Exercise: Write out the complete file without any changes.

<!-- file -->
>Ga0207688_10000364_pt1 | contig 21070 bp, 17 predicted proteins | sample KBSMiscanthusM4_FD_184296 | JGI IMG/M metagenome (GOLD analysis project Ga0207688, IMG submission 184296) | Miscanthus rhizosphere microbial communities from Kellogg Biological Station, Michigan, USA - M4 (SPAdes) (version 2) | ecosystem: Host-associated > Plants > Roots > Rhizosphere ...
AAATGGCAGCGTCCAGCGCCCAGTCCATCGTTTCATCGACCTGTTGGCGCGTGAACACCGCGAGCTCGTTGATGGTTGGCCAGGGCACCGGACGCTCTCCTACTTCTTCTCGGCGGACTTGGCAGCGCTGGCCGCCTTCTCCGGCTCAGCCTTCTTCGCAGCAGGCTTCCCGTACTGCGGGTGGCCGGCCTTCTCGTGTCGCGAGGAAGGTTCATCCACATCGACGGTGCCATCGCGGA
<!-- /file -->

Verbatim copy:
>Ga0207688_10000364_pt1 | contig 21070 bp, 17 predicted proteins | sample KBSMiscanthusM4_FD_184296 | JGI IMG/M metagenome (GOLD analysis project Ga0207688, IMG submission 184296) | Miscanthus rhizosphere microbial communities from Kellogg Biological Station, Michigan, USA - M4 (SPAdes) (version 2) | ecosystem: Host-associated > Plants > Roots > Rhizosphere ...
AAATGGCAGCGTCCAGCGCCCAGTCCATCGTTTCATCGACCTGTTGGCGCGTGAACACCGCGAGCTCGTTGATGGTTGGCCAGGGCACCGGACGCTCTCCTACTTCTTCTCGGCGGACTTGGCAGCGCTGGCCGCCTTCTCCGGCTCAGCCTTCTTCGCAGCAGGCTTCCCGTACTGCGGGTGGCCGGCCTTCTCGTGTCGCGAGGAAGGTTCATCCACATCGACGGTGCCATCGCGGA